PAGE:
Electric Firm E.ON Reveals How Much Money Consoles Cost To Run Yearly

Electricity firm E.ON has disclosed how much energy playing a video game console around 2 hours per-day each year costs consumers in their electricity bills. The companies data shows that Nintendo consoles are the most cost effective and the Xbox series of consoles use more electricity resulting in higher costs. Here’s the data translated by Reset Era member, Fritz:

Current generation consoles:

  • Xbox One X: ~ 36€
  • PS4 Pro: ~ 34€
  • Xbox One: ~ 25€
  • PS4 Basic Model: ~ 18€
  • Nintendo Switch: ~ 3€
  • SNES Classic Mini: ~ 1€:

Older Generation Systems:

  • PS3: ~ 40€
  • PS2: ~ 5€
  • PS1: ~ 2€
  • Xbox 360: ~ 36€
  • Xbox: ~ 14€
  • Wii U: ~ 7€
  • Wii: ~ 3€

Source / Via


    1. This has nothing to do with Nintendo’s hardware expertise though. The Switch uses very little power because it’s much weaker than the system’s it’s being compared against. The same was true of the Wii U and Wii. In general, those system could have actually used way less power but Nintendo made chips that use older processes and didn’t release hardware revisions during their lifespans.

      For example, the Wii U’s chips used 45nm processes most other chips at the time of it’s release were already passed 32nm and using 28nm processes. Throughout it’s lifespan, 20nm and 16nm became available and the competing systems used them. If Nintendo had released revisions of the Wii U with reductions in chip size, it would have reduced energy usage both at peak and standby for the console and gamepad which would have allowed for a reduced manufacturing cost and smaller power supply. It also would have lead to less heat which would have allowed for a smaller heatsink and smaller overall body. I wouldn’t be surprised if they could have had the Wii U running mostly fanless by the time it was EOL. Using new chip fab processes is what allowed the New 3DS to add two more CPU cores, 2MB of L2 cache and clock the chip 3 times higher without reducing battery life.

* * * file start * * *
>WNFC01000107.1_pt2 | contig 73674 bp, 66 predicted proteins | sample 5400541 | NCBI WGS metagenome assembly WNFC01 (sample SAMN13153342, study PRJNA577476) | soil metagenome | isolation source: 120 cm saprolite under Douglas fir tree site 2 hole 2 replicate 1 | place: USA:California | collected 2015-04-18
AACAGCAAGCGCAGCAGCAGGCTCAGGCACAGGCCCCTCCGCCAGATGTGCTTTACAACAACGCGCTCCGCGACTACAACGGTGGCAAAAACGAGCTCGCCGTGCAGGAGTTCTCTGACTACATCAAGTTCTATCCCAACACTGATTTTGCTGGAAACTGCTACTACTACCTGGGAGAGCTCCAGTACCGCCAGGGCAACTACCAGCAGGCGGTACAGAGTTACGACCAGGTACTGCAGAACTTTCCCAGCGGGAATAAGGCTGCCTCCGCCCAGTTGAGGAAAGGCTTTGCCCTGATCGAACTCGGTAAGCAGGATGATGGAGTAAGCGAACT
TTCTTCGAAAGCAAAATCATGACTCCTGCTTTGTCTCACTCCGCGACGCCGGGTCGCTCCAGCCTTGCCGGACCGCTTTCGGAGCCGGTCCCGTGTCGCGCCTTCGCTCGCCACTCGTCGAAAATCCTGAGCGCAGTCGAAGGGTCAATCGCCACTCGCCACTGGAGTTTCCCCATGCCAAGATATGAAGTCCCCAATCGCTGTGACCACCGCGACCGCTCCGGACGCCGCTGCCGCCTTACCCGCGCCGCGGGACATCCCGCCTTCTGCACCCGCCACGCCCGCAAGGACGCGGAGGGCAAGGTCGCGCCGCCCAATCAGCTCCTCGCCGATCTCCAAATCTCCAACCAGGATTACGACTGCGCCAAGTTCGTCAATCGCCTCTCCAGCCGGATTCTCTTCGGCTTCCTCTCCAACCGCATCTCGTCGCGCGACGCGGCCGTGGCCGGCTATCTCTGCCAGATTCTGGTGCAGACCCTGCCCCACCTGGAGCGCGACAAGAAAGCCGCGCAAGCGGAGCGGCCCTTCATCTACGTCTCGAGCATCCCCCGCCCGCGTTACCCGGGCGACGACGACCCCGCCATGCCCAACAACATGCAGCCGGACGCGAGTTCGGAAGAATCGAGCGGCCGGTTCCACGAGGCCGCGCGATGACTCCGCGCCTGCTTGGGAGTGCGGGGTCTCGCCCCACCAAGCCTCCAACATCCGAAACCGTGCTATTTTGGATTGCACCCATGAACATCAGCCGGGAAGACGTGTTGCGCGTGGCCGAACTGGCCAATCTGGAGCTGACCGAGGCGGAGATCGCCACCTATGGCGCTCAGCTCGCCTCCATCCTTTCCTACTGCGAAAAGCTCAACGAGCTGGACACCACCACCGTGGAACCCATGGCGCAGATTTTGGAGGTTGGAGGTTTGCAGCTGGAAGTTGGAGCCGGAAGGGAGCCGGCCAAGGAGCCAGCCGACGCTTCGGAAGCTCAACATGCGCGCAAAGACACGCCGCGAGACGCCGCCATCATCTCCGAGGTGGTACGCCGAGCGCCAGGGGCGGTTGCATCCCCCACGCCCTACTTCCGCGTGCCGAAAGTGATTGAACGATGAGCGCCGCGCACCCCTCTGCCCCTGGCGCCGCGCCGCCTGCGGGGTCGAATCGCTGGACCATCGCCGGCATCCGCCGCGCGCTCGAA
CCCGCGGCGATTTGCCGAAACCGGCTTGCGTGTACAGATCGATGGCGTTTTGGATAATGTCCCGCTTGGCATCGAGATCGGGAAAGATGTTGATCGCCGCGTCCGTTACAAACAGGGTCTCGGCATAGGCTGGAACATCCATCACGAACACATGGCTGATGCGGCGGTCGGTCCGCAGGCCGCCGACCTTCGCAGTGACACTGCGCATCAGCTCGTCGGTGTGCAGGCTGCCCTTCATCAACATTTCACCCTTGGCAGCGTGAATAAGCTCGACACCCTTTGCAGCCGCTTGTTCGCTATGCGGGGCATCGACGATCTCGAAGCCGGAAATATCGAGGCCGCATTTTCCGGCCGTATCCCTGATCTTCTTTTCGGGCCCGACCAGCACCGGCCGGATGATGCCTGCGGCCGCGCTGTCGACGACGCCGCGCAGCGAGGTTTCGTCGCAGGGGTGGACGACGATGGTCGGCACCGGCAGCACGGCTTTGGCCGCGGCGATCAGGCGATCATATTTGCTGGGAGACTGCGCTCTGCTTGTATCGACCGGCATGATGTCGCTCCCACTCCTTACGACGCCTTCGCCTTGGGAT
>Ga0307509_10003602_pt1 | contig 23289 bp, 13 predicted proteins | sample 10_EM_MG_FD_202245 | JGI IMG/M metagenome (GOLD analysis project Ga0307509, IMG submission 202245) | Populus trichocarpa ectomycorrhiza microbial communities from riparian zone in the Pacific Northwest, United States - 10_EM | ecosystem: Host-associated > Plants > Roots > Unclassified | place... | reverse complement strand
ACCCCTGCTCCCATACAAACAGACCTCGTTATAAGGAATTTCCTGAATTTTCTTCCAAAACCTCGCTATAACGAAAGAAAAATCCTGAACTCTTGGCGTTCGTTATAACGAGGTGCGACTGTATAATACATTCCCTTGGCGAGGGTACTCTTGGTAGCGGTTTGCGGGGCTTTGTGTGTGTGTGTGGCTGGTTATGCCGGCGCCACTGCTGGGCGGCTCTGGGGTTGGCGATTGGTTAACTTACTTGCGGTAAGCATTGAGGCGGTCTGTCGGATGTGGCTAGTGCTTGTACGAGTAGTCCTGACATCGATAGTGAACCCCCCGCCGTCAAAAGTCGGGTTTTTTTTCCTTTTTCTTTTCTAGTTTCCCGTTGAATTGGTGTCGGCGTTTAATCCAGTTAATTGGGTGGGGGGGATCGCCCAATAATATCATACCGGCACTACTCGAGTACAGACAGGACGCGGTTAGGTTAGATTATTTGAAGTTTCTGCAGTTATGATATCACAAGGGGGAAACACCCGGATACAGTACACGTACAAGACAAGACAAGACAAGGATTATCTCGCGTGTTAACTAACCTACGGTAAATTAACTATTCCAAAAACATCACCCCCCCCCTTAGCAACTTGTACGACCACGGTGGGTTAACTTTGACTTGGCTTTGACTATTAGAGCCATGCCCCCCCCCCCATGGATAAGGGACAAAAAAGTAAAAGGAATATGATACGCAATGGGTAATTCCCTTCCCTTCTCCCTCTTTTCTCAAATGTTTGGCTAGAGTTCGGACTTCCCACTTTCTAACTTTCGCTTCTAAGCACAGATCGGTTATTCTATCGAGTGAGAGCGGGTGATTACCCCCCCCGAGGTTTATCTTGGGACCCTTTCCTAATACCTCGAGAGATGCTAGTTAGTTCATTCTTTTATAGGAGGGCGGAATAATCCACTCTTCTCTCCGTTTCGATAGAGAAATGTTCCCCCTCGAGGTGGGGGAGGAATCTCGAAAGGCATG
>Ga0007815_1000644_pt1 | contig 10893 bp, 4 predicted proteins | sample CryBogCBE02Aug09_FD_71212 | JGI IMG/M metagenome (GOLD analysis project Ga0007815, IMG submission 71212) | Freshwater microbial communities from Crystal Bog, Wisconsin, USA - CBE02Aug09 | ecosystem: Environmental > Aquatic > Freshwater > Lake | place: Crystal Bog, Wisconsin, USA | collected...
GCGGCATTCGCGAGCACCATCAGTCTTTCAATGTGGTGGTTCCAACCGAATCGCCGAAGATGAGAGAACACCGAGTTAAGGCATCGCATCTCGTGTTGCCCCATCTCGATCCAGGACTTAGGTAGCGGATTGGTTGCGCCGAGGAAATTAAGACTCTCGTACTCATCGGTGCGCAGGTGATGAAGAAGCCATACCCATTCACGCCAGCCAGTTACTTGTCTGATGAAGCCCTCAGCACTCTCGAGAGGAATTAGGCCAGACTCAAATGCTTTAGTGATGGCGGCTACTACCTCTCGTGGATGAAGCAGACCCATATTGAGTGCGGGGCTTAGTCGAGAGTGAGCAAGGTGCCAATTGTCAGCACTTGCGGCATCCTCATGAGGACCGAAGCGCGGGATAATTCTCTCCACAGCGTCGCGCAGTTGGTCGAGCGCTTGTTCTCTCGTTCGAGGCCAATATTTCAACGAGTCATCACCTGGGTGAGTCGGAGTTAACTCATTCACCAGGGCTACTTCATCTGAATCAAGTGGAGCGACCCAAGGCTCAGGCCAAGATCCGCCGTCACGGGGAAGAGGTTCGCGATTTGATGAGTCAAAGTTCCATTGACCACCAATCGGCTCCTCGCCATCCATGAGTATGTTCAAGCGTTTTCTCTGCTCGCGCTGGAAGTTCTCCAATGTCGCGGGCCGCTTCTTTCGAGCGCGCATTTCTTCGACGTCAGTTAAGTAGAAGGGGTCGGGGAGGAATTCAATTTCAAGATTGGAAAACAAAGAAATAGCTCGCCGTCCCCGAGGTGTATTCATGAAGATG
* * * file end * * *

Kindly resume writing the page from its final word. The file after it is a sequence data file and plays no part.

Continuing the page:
When it comes to the Switch, it’s using a 20nm process which uses significantly more power than 16nm processes that were already in use 2 years before release.

    1. Going of the relative specs of that gen of consoles, probably 10 euro. =b The ps2 wasn’t power efficient, it actually did have vastly lower specs then the other two consoles. It sold because they marketed so a cheap DVD player to the casual market and the high sales made 3rd parties release games for it, even though the liked the other consoles better. The lower spec is also why there’s a lot of mix opinions on some games that gen, a large amount of multiplats just didn’t run well on the ps2. Anyways, I just bring this up as I find it funny how PS fans like to act Sony was all about power and Nintendo was about casual appeal, when in actuality the original PS went for cost appeal and the PS2 went for it again in addition to marketing towards non gamers with it’s: cheap DVD player that plays games appeal.

      1. You raise another interesting point – even the PS3 tried to lure non-gamers by being a cheap Blu-ray player (compared to other Blu-ray players on the market). In fact, both Sony and Microsoft were desperately trying to market their consoles as do-everything multimedia machines at that time (and the Xbone still had that philosophy in mind at launch, though Sony went for a much more gaming-orientated marketing approach with PS4). Nintendo has *always* been doggedly about the games, and I respect that a lot.

      1. Even that is up for debate. The GameCube had a really solid memory layout and supported more hardware lights than the Xbox. Almost all of GC’s memory was low latency and it had very large, very fast texture and frame buffer caches. They then supplemented main RAM with a really slow pool that was excellent for storing audio and disk caching. By comparison, Xbox had more RAM but it was one pool was expected to handle general use, the frame buffer, and disk caching while it’s texture cache was something like 1/8th or 1/16th the size.

        Of course none of that means that the GameCube was overall more capable than the Xbox, just more comparable then people thought. The Xbox still had more memory and a more programable GPU which made it the first system to have deferred rendering… it was in a Shrek game oddly enough lol

        As for it’s power usage, I would assume it used more than the Wii. The GameCube’s heatsink was way larger.

  1. So people spent (in 6 years) dollars in gaming with a PS3? That’s why our planet is collapsing. ^^
    Switch is greener: 1.440.000.000 dollars. Well it’s good that people choose to play with a lesser power hungry console.

    1. It’s kind of unfair to compare the PS3 and Switch. The Switch may now have some games that the PS3 had but it came out 11 years prior. At the time, very few products even used things like SoCs.

      Also your numbers for the PS3 are actually low because the PS3 received a lot of revisions both major and minor over the years and earlier consoles used way more power. CNET claimed that the PS3 Slim used under half as much power compared to the previous model for example.